That’s why we asked our readers, tweeters and LinkedIn users to weigh in on some of the most ridiculous codes they know of. They outlined 10 of the most outlandish types of ICD-10 codes.
1. Those that happen up in the air. Both Brad Justus, account executive and blogger at Brad Justus Blog, and Twitter user @PeterNGilbert thought of code V9542XA: Spacecraft crash injuring occupant, initial encounter. “Predicting increase in backyard space flights after the NASA shut down?” added Justus. Twitter user @techydoc added code V96.00XS, which outlines an “unspecified balloon accident injuring occupant, sequela,” while Scott Lucado, a member of the LinkedIn Group ICD-10 Watch, added code X52: Prolonged stay in weightless environment. “I could actually use some weightlessness myself,” he said.
2. Those addressing your favorite feline. Steve Sisko, blogger at ICD-10 Impact to Health Care Payers & Providers, commented on our LinkedIn ICD-10 Watch Group, pointing out code A281, or cat scratch disease (also known as cat scratch fever). “A la Ted Nugent – ‘I went to see the doctor and he gave me the cure,’” he added.
3. Those concerning attacks from the sea. Twitter user @ABSystems tweeted @HITNewsTweet and pointed out code W5922XA: Struck by a turtle. Additionally, Justus looked to codes W5612XA: Struck by a sea lion, initial encounter, and W5609XA: Other contact with dolphin, initial encounter. “Are there a lot of swim-with-the-dolphin injuries?” he said. “Maybe this is to protect you from Dan Marino.”
4. Those that are a tad risqué. In our ICD-10 Watch LinkedIn Group, Sisko added code S1087XA: Other superficial bite of other specified part of neck, initial encounter. “Like a hickey?” he wrote. Justus mentioned code G4482, or a headache associated with sexual activity, and code S30867A: Insect bite (nonvenomous) of anus, initial encounter. “Luckily, there doesn’t appear to be any code for venomous,” he added. “I really hope this is because they don’t exist.”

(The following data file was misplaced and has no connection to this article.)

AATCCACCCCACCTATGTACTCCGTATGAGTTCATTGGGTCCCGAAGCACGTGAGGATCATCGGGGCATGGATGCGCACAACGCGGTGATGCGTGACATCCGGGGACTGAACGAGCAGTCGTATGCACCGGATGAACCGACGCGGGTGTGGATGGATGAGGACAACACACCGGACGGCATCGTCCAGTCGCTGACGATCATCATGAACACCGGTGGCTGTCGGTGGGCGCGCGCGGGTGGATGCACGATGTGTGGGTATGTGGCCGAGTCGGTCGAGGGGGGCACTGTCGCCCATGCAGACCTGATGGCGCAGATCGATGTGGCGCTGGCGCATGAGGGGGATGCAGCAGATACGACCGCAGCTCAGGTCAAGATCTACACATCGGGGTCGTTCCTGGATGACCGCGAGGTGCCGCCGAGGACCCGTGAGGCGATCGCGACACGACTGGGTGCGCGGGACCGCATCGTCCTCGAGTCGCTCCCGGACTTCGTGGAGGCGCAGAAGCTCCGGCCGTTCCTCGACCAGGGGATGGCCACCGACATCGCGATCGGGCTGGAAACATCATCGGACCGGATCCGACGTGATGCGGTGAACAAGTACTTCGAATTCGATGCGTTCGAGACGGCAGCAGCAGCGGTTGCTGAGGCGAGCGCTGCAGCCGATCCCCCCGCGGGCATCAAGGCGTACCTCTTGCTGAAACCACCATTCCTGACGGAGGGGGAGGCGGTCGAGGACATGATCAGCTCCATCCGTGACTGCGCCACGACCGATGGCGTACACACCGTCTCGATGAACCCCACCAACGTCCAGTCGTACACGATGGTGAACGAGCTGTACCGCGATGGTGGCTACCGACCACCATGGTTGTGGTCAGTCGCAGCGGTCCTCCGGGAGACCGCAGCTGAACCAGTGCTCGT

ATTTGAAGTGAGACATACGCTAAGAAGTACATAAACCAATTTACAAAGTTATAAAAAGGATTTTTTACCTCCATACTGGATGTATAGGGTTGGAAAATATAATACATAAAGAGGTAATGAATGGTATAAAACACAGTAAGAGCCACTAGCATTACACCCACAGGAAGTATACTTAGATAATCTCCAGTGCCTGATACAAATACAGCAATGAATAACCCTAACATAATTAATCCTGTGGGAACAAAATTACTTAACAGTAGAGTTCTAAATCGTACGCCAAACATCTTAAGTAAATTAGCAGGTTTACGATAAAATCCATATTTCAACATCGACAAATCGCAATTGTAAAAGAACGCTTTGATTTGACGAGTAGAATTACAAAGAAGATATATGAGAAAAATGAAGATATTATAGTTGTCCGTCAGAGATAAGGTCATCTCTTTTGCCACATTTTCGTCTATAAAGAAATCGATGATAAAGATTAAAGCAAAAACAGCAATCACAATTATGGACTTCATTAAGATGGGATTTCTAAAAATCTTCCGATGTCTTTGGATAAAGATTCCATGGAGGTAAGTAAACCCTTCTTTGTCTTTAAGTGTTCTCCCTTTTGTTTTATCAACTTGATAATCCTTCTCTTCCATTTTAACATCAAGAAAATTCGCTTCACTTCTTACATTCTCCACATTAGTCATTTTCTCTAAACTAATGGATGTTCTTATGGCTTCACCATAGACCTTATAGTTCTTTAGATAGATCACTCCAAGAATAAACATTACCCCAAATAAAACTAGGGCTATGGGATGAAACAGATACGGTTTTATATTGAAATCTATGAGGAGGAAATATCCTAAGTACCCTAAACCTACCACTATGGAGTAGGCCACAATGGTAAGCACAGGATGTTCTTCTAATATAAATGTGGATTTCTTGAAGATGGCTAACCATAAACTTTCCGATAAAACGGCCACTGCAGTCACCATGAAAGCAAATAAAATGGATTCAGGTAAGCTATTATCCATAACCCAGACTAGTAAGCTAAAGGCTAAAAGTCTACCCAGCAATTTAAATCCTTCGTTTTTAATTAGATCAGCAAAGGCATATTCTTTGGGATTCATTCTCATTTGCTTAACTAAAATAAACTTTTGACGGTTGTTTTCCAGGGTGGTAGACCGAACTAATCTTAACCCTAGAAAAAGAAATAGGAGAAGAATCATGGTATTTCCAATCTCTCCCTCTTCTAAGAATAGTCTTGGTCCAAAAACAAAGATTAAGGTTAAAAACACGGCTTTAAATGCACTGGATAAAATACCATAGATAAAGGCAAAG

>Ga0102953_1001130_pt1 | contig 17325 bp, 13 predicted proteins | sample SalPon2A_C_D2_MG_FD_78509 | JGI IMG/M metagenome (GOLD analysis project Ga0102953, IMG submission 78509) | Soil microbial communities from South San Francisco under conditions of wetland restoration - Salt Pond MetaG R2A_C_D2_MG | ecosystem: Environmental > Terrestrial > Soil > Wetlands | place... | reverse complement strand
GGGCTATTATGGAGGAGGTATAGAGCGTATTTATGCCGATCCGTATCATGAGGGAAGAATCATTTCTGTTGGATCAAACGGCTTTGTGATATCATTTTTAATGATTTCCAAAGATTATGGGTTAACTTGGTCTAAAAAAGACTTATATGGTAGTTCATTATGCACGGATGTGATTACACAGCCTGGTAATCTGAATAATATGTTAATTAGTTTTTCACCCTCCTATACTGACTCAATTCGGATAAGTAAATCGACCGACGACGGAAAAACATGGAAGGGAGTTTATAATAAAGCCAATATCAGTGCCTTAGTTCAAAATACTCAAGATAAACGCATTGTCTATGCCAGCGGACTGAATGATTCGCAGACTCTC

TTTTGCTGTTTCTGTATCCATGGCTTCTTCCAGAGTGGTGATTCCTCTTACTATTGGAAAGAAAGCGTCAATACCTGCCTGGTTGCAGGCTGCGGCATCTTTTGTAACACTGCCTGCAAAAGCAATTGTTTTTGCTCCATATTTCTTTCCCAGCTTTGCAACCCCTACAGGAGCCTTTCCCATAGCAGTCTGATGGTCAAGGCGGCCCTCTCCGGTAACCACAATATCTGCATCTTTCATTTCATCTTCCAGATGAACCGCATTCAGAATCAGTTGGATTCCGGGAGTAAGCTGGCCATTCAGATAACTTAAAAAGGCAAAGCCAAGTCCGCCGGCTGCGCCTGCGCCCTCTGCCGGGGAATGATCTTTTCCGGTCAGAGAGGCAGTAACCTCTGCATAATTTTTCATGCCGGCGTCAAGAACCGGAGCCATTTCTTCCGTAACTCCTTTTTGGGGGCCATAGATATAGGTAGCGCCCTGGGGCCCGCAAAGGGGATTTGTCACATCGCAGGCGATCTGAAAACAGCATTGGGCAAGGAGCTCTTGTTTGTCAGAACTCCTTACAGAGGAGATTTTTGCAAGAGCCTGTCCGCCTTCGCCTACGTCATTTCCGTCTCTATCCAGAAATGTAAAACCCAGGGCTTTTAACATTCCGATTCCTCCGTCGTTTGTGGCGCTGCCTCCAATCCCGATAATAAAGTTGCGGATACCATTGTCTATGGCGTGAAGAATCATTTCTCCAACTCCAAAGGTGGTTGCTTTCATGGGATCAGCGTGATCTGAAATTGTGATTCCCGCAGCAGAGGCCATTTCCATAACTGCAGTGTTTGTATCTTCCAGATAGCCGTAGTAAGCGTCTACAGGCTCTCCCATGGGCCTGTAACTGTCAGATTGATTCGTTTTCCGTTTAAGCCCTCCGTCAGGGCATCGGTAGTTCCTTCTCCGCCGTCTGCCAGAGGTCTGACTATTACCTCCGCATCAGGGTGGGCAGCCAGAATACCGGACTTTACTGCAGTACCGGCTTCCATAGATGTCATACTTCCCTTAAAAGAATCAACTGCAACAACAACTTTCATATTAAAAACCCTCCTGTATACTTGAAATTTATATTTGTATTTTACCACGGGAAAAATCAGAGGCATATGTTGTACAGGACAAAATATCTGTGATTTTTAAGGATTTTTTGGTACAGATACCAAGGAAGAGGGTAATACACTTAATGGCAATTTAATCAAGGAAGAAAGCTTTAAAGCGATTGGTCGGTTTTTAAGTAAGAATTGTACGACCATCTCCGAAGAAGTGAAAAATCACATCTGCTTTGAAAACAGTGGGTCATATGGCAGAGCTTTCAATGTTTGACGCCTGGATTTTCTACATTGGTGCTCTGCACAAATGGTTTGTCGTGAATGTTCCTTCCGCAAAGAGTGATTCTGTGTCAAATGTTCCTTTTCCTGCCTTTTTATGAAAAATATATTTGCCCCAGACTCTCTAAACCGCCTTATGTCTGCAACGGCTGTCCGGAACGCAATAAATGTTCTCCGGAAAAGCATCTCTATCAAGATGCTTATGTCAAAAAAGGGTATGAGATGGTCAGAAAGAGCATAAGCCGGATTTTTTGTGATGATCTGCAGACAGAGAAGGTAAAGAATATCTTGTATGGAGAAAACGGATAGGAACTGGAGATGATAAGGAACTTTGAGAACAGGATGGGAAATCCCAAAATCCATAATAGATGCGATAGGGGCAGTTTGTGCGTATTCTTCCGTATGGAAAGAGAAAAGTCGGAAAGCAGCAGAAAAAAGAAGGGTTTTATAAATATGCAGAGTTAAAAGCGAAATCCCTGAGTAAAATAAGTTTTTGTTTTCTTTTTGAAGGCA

[See also: ICD-10 involves an ‘enormous amount of complexity’.]
5. Those that involve unfortunate mishaps. For all those clumsy patients out there, Twitter user @techydoc thought of code W51.XXXA. “Accidental striking against or bumped into by another person, initial encounter,” he wrote. Justus added code V0001XD, or, ”Pedestrian on foot injured in collision with roller-skater, subsequent encounter.”
6. Those that address when inanimate objects attack. Twitter user @techydoc pointed out one of the most famous ridiculous ICD-10 codes. “And, of course, the one mentioned many places, V91.07XA – Burn due to water-skis on fire, initial encounter,” he tweeted. Sisko, in our ICD-10 Watch LinkedIn Group, added Z9989. “This is the very last code in the current ICD-10 list,” he wrote. “Dependence on other enabling machines and devices – like a CrackBerry or smartphone – it is?”
7. Those that take place in a strange location. Twitter user @SuccessEHS tweeted us code Y92250, or when a patient is injured in an art gallery. Justus added coded Y92029, or “unspecified place in mobile home as the place of occurrence of the external cause,” and code Y92146, or, “swimming pool of prison as the place of occurrence of the external cause.” “Prisons have pools?” he added. “Must be white collar prisons where Bernie Madoff could drown from swimming too early after eating his club sandwich.”
8. Those that include livestock. Justus added three codes that those on a farm may run into: W6133XA, or being pecked by chicken, initial encounter; W5541XA, or being bitten by pig, initial encounter; and W5531XA, or being bitten by other hoof stock, initial encounter.
[See also: 7 ways ICD-10 will affect CMS.]
9. Those that take place in nature. Despite its rarity, being struck by lightning does have its own code, Justus pointed out: "T7501XD, or, shock due to being struck by lightning, subsequent encounter,” he said. “I guess lightening can strike twice?”
10. Those that are just plain odd. Lastly, we heard about an array of ICD-10 codes that are, well, just plain weird. “E71510,” Sisko pointed out. “Zellweger syndrome – as in, Renee can’t decide which guy she should marry.” Twitter user @HaggbergConsult mentioned a code that referenced “…the adorable, heart-warming ‘extraction of products of conception,” he tweeted, while Lucado, in our ICD-10 Watch LinkedIn group, pointed out the most obscure code of them all. “Y34,” he said. “Unspecified event, undetermined intent. Well, that narrows it down.”